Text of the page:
Offshore: Well Control
Offshore: Well Control
Subsea Cooling Modules, owned by MWCC, support deepwater drilling advancement by enabling extended flowback of HP/HT wells. (Source: MWCC)
Subsea Cooling Modules, owned by MWCC, support deepwater drilling advancement by enabling extended flowback of HP/HT wells. (Source: MWCC)
MWCC CEO discusses
emergency response readiness
The company recently added a 20,000-psi capping stack and subsea coolers to its portfolio.
Faiza Rizvi, Associate Editor
T

he Marine Well Containment Co. (MWCC), which was established in the aftermath of the Deepwater Horizon disaster, has designed a comprehensive emergency response program to contain compromised deepwater wells in the Gulf of Mexico (GoM). In an exclusive interview with E&P Plus, MWCC CEO David Nickerson discussed how the company remained continuously ready to respond to a deepwater well control incident in the GoM amid a global pandemic and higher than average tropical storm activity.

E&P Plus: In what way have the pandemic-induced challenges affected MWCC, and how have you managed them?
Nickerson: It has been a pretty rough 2020 for sure. And like many others, we found ourselves having to deal with the pandemic and the tropical storm activity in parallel.

As an emergency response organization, we have been considered an essential business. If we were not continuously ready to respond to our members—who contribute to about 70% of all the wells that are being drilled in the GoM—they might not have been able to drill, which would have major potential implications on U.S. energy independence.

What we did beginning in March [2020], when the pandemic really started to hit us, is stand up MWCC’s business continuity team to handle events that we had never envisioned. The team has been working for nine months now, managing events all through the pandemic. This is the same team that we used to deal with some of the concerns we had with tropical storms that threatened some of our locations.

David Nickerson headshot
“As an emergency response organization, we have been considered an essential business. If we were not continuously ready to respond to our members—who contribute to about 70% of all the wells that are being drilled in the GoM—they might not have been able to drill, which would have major potential implications on U.S. energy independence.”
—David Nickerson, MWCC
During the pandemic, we tried to stay focused on three key objectives. The first is the health and safety of our staff and contractors, the second focus has been maintaining response readiness and the third is keeping our key stakeholders informed. We’ve had to maintain close contact with our members and regulators throughout the pandemic.

So far, it’s been a great success story, but it has required a tremendous amount of work to make sure we maintain response readiness.

E&P Plus: This year has been full of tropical storm activity. How have you maintained response readiness during this time?
Nickerson: We’ve had to take preemptive action on three separate occasions when major storms struck our shorebase locations where we keep equipment. On top of that, we have contingent staff that resides in Louisiana, which has been hit by five major storms this season. So we didn’t just have to worry about managing continuity of our business operations but also the safety and security of our personnel, including those who live in Louisiana.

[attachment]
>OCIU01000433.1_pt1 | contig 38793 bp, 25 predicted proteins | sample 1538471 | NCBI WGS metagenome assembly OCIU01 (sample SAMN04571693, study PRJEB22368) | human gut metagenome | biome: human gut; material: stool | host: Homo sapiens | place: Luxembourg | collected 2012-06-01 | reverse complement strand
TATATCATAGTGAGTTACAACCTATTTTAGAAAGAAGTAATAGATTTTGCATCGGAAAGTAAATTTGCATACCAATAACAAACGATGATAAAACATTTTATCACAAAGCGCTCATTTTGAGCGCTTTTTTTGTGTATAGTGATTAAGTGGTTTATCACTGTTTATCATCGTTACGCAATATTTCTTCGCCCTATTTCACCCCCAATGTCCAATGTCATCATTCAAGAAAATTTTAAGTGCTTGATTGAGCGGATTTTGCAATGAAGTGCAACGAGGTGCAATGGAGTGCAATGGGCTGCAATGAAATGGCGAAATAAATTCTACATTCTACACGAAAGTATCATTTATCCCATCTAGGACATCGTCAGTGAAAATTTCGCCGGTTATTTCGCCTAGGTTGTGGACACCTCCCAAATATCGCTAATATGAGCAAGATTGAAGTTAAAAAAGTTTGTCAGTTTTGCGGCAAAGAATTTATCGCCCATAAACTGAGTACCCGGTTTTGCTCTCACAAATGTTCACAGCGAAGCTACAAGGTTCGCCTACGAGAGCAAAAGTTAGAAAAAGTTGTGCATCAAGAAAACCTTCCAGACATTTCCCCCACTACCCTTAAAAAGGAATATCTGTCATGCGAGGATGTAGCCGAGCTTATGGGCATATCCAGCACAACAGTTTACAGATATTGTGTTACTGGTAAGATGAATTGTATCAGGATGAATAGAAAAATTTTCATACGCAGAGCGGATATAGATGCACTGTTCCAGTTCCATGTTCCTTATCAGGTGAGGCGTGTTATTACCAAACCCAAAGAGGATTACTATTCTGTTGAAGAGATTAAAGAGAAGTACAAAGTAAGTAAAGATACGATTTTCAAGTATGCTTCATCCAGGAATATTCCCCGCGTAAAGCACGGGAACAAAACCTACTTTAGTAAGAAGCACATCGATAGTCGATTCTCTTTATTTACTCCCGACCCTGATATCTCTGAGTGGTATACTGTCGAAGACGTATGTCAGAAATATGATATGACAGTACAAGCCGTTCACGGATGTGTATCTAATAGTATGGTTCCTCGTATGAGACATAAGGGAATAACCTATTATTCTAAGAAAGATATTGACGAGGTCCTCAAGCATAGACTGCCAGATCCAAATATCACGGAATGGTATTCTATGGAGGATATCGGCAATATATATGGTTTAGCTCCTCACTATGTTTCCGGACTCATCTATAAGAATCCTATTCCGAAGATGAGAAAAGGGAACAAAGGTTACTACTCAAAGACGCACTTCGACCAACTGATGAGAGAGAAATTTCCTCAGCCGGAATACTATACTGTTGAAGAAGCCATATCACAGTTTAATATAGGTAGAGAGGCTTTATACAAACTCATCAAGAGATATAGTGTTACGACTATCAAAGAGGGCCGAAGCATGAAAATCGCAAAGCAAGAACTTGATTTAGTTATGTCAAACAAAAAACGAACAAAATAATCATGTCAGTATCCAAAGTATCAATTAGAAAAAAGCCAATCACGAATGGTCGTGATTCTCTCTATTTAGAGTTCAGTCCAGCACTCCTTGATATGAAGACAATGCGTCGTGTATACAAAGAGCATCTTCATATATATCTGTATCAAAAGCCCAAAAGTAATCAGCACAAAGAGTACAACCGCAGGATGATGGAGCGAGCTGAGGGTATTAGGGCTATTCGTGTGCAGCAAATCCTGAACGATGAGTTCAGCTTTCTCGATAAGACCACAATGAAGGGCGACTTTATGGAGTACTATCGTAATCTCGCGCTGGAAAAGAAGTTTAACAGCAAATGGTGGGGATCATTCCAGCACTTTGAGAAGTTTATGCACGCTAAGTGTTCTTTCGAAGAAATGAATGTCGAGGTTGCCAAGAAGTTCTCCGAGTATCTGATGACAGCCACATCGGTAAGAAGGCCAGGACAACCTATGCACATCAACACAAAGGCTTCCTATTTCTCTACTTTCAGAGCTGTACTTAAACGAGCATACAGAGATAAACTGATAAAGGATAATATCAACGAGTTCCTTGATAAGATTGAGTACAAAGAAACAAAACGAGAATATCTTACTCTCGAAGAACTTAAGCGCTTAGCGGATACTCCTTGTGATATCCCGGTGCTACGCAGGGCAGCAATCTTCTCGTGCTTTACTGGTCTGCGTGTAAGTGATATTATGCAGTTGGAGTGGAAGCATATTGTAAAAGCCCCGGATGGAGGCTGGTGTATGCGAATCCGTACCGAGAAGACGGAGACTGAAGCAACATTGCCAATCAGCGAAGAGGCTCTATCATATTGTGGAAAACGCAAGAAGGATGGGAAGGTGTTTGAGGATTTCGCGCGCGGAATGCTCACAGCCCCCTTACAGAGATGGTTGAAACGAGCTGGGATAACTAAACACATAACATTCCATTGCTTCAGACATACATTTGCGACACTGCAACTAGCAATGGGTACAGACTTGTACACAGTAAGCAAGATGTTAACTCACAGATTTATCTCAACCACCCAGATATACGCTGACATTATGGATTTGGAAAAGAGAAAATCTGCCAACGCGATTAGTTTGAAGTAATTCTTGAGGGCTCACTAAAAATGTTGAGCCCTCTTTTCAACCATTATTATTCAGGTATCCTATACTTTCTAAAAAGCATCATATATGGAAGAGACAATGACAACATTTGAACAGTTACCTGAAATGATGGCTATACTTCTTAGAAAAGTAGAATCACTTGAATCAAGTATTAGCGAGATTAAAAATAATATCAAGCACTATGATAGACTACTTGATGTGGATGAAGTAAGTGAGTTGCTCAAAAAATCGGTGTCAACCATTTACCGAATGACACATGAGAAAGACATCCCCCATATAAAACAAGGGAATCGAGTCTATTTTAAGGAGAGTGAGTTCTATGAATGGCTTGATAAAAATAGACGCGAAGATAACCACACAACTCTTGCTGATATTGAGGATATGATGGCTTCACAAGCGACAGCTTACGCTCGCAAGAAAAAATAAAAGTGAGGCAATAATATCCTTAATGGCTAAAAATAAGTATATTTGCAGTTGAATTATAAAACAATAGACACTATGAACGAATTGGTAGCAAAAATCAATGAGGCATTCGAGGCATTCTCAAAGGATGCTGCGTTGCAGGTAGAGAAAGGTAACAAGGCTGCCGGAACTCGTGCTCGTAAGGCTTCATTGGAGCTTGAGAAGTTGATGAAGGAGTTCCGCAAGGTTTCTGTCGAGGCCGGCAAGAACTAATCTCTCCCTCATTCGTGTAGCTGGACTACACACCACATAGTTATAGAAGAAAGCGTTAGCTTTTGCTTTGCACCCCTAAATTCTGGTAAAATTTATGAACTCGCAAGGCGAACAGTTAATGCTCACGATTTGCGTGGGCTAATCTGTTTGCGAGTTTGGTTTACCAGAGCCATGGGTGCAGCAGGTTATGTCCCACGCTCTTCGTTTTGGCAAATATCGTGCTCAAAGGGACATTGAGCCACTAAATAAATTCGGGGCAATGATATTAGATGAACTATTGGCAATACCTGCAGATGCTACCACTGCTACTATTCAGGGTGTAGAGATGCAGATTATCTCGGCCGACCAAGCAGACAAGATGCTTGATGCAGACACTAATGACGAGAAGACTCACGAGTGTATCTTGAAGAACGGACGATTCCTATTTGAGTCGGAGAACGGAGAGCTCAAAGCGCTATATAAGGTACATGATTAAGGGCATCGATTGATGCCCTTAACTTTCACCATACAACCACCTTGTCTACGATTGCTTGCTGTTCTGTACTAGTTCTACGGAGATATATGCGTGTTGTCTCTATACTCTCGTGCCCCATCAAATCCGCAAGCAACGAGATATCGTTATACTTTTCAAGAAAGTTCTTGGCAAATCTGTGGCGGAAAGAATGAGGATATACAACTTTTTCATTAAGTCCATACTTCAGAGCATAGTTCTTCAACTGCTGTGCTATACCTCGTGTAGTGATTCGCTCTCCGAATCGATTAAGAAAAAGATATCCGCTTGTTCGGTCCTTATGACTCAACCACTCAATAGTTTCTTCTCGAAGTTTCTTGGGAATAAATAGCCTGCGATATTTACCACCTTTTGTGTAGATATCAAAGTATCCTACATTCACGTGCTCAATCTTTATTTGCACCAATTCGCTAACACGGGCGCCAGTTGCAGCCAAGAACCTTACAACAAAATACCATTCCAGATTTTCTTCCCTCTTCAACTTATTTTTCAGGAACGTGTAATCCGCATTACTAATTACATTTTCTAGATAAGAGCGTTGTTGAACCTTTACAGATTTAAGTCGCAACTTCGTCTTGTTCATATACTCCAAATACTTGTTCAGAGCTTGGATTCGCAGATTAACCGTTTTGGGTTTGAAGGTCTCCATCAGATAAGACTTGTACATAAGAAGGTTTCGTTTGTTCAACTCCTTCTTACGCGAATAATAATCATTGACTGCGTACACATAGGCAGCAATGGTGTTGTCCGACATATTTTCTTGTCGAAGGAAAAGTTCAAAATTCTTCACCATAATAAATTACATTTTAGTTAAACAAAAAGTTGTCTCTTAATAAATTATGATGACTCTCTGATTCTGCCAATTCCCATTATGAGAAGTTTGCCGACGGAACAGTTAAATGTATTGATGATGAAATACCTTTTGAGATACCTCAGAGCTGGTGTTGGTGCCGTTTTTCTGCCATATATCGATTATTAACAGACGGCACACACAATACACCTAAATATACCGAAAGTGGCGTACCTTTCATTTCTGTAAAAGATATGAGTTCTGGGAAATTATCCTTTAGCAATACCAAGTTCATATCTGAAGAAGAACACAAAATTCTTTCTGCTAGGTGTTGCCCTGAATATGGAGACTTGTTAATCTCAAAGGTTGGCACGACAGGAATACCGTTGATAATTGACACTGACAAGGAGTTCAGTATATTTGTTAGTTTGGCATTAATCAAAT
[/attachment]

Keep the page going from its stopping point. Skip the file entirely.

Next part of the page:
E&P Plus: Can you discuss MWCC’s addition of its 20,000-psi capping stack?
Nickerson: Despite the challenges this year, we haven’t slowed down one single bit. We’ve really had a historic year completing our entire suite of HP/HT capabilities for the portfolio. So the 20,000-psi capping stack is one element of that, but there is a bit more development on the technology side that provides the full suite of capabilities.

A part of our challenge is that we have to stay several years ahead of what our members’ drilling needs are. So the first HP/HT well permits for our members were expected to begin submission in 2021. We’ve been working on building these capabilities for the past five years. We actually built the 20,000-psi capping stack [in 2019], but [in 2020] we went through the process of getting the capping stack rerated for higher temperatures of up to 400 F. So that’s a major development on the capping side of things

The other big development we had [in 2020] is accepting two rather large subsea coolers that will sit on the seafloor and are collectively capable of cooling down production in an extended flowback situation when relief wells would have to be drilled.

275,000-lb capping stack being lifted by crane
The 275,000-lb capping stack is lifted by a crane during a full-scale mobilization exercise conducted at MWCC’s Texas Deployment Facility in October 2020. (Source: MWCC)
E&P Plus: What role will new technologies play in the area of well control?
Nickerson: One of our critical success factors is to keep connected with our members and stay ahead of their drilling needs. Really, the HP/HT stuff that we’ve been working on for the last five years is the next big trend.

Our focus for the perceivable future is going to be about bringing more into the drilling exercise space. We’ve talked about the three pillars that differentiate us as an organization: response equipment, which is the most extensive in the industry; our dedicated organization that wakes up every day, ready for the phone call; and third is our very comprehensive drilling exercise program.